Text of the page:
Steamed Moroccan chicken, slightly roasted and served over a bed of diced and steamed potatoes and carrots

Moroccan steamed stuffed chicken 5 ways


Have you ever steamed chicken? If not, you’re in for a wonderful discovery. In Morocco, we have a few ways to stuff it before steaming it.

I like steamed chicken, not only because it’s healthy to steam food but because the bird is incredibly moist. I can eat it hot or cold, so , so it’s quite convenient as well.

Steamed and semi-roasted chicken with vermicelli stuffing, served with
steamed vegetables with chermoula on the side.

Consider the recipe I’ll be posting today as a main idea you can work around. I’ll give you 3 options to stuff a chicken and marinate it the Moroccan way. But before you even get there, you want to clean it and brine it the Moroccan way first.

I tend to use baby chicken because we’re a small family here but back home the usual size is medium to large, which means that the bird takes more stuffing and more marinade.

Steamed and roasted chicken, stuffed with rice vermicelli and harissa
and served with the same combination

Even if you can’t fit all the stuffing in the chicken’s cavity, you can still steam it on the sides of the bird and serve it along with it.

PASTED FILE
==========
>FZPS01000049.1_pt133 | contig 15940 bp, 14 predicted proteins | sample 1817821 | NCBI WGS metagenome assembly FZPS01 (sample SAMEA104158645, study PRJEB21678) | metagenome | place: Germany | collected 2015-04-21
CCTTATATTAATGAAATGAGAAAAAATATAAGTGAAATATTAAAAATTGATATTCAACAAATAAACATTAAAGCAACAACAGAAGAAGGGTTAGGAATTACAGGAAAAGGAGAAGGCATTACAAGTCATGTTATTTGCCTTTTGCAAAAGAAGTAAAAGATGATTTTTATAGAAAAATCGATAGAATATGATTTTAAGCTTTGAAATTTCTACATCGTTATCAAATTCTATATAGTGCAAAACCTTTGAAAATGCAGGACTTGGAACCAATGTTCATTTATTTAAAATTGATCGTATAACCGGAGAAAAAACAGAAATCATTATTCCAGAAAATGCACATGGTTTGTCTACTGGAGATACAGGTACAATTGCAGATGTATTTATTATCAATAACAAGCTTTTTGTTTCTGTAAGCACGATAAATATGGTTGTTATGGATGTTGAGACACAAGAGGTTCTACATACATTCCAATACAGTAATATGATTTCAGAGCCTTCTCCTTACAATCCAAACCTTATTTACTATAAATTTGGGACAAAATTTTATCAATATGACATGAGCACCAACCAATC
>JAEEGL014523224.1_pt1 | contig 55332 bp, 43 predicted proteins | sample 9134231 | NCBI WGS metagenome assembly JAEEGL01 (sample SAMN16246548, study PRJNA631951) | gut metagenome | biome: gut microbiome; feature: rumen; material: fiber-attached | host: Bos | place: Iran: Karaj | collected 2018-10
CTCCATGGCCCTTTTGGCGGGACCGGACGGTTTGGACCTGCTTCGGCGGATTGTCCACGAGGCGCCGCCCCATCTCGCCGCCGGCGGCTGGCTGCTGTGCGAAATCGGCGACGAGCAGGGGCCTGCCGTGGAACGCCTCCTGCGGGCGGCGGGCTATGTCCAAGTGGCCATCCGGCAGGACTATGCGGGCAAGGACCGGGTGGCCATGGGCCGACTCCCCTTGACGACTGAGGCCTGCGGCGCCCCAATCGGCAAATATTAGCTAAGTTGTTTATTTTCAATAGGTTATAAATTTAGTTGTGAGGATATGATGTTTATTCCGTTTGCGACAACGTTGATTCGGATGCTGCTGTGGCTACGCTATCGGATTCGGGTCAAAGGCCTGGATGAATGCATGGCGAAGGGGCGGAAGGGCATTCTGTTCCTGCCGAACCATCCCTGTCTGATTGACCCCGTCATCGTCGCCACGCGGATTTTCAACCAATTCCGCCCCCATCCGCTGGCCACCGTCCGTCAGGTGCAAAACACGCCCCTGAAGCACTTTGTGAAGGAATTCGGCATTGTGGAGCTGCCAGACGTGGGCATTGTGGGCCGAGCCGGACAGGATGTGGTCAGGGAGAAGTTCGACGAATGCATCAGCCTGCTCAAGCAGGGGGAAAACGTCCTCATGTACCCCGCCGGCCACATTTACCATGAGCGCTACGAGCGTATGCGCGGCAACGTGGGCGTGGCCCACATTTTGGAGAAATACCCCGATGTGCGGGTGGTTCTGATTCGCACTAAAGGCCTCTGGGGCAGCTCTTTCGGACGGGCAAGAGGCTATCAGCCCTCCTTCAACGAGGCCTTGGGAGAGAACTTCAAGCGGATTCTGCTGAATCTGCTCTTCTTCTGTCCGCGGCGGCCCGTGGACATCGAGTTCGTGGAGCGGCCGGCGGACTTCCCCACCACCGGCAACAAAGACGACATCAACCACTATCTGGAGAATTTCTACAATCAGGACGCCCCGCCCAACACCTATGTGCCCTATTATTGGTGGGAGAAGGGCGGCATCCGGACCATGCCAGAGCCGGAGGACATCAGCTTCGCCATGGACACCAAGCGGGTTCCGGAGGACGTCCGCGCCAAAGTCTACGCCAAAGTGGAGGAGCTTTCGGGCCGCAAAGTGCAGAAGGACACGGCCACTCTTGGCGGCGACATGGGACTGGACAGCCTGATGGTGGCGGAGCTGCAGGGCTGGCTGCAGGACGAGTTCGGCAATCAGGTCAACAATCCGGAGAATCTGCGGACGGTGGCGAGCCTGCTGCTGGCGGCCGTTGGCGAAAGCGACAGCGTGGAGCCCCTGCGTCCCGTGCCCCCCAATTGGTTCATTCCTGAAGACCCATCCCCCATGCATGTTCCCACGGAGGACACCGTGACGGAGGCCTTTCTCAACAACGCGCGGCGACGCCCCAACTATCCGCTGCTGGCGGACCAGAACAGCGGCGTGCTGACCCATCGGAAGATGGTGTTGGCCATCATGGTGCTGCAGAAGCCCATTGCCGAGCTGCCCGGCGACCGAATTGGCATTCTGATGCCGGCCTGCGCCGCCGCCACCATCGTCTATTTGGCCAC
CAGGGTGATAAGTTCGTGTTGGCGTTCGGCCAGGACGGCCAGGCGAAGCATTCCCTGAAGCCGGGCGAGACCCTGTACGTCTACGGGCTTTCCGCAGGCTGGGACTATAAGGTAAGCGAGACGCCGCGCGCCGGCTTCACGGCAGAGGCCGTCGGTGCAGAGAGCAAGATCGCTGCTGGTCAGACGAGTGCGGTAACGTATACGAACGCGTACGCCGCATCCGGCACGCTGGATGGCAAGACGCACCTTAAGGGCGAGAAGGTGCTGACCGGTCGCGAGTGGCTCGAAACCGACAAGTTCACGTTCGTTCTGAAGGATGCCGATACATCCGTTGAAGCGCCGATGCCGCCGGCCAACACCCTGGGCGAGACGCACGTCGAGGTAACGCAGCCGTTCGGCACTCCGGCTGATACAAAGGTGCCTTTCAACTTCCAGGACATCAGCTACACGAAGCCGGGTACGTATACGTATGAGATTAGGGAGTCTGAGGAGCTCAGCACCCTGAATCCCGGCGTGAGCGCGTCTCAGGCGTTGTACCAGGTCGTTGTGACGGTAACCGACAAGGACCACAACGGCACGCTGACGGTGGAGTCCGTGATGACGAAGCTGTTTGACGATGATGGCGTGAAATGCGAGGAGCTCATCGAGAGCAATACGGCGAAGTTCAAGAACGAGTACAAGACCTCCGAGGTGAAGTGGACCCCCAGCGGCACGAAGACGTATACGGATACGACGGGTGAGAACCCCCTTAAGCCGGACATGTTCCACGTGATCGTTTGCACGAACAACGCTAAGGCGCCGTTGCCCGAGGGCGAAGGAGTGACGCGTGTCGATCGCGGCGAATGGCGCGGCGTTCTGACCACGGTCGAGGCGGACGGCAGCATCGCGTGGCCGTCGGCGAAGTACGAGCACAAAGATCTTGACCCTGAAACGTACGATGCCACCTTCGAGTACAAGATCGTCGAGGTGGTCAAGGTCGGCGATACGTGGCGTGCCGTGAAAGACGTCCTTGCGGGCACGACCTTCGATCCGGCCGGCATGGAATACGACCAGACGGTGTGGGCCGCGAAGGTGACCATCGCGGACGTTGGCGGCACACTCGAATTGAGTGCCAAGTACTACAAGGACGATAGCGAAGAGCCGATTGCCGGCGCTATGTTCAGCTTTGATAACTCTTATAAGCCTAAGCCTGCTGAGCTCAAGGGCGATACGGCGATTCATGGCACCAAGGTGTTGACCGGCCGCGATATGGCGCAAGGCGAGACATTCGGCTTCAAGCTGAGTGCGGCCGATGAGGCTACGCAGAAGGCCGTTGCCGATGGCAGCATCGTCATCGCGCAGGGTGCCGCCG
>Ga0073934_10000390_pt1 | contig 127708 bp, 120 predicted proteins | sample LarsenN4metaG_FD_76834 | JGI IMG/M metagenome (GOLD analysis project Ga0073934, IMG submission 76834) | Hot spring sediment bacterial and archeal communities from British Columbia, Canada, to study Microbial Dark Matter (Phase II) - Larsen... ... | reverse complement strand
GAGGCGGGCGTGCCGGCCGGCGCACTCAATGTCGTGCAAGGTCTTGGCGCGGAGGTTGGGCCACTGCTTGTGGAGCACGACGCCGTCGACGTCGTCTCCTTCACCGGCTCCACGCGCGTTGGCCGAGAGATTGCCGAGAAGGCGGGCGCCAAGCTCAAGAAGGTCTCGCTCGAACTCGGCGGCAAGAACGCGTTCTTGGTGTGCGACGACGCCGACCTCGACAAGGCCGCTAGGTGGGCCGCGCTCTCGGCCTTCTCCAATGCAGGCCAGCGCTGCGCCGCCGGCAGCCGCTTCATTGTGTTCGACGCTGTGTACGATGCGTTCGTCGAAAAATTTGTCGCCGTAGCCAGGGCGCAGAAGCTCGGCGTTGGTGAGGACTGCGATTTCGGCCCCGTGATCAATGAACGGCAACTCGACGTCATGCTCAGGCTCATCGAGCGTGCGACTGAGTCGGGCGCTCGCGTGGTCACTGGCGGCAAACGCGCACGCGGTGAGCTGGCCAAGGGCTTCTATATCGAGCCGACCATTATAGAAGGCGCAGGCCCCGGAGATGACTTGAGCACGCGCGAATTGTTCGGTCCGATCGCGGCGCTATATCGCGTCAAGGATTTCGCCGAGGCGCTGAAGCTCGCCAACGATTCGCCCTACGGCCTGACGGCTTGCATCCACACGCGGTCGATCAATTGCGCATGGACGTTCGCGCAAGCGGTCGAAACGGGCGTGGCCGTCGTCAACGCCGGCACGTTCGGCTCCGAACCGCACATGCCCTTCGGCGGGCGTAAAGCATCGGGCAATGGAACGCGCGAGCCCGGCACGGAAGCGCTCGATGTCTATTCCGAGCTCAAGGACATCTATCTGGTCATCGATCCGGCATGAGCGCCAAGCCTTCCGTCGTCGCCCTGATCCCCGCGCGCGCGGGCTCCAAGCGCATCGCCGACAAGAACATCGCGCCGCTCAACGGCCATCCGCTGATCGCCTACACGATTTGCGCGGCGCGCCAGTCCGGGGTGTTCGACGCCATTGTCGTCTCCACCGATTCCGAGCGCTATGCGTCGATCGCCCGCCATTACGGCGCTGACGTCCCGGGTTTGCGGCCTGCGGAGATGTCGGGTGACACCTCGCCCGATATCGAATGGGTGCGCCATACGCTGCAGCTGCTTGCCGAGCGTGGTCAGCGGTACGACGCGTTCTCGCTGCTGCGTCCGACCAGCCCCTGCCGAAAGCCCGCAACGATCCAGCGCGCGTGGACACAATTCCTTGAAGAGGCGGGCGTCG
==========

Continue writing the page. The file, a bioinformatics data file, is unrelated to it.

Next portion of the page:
Steamed and roasted chicken with herbs (see options below)

Before you marinate the chicken, you want to decide which colour you are going for. You could marinate the chicken with a red effect by adding more paprika to the chermoula or with a yellow effect by adding turmeric which also will call for ginger. Both are a matter of choice.

After the chicken is cooked through and steamed properly, or you could either semi-roast it or serve it as it is. We like to semi-roast it for a nice golden colour just before serving.
You could marinate the chicken 1 day ahead and even steam it 1 day ahead. It can be roasted the same day you will be serving it, which is quite convenient if you have a busy schedule, not to mention using leftovers for a quick meal when you don’t feel like cooking.


Serve 4
Prep: 20 min – Marination: 2 hrs- Cooking: 1h20 
  • 1 baby chicken (0.8 -1 kg),
  • 1 cup of chermoula (approx)
  • 1 cup of stuffing
  • 1/4 cup of green olives and pickles, finely chopped
  • 1/2 preserved lemon, finely chopped
  • 1 potato, sliced
  • 1 carrot, cut in length then in chunks
  • 1 tbsp of olive oil to roast the chicken
  • 2 cups of coriander, chopped
  • 1 cup of parsley, chopped
  • 3-4 cloves of garlic
  • 1 -2 tbsp of paprika (add the second spoon for a “red” finishing)
  • 1 tsp of turmeric (only add it if you are after a yellow finishing)
  • 1 tsp of ground ginger (only add it if you are after a yellow finishing)
  • 1 tbsp of cumin
  • 1/2 tsp of cayenne or to taste
  • 1 tsp of sea salt or to taste
  • 2 tbsps of lemon juice
Vegetable stuffing
  • 1 cup of mixed vegetables: carrots, potatoes, turnip, peeled and diced small.
  • 1/2 cup of petit pois (optional)
  • 1/2 of ground black pepper
  • Salt to taste
You could double the portion to serve around the chicken.
Rice vermicelli and chermoula stuffing 1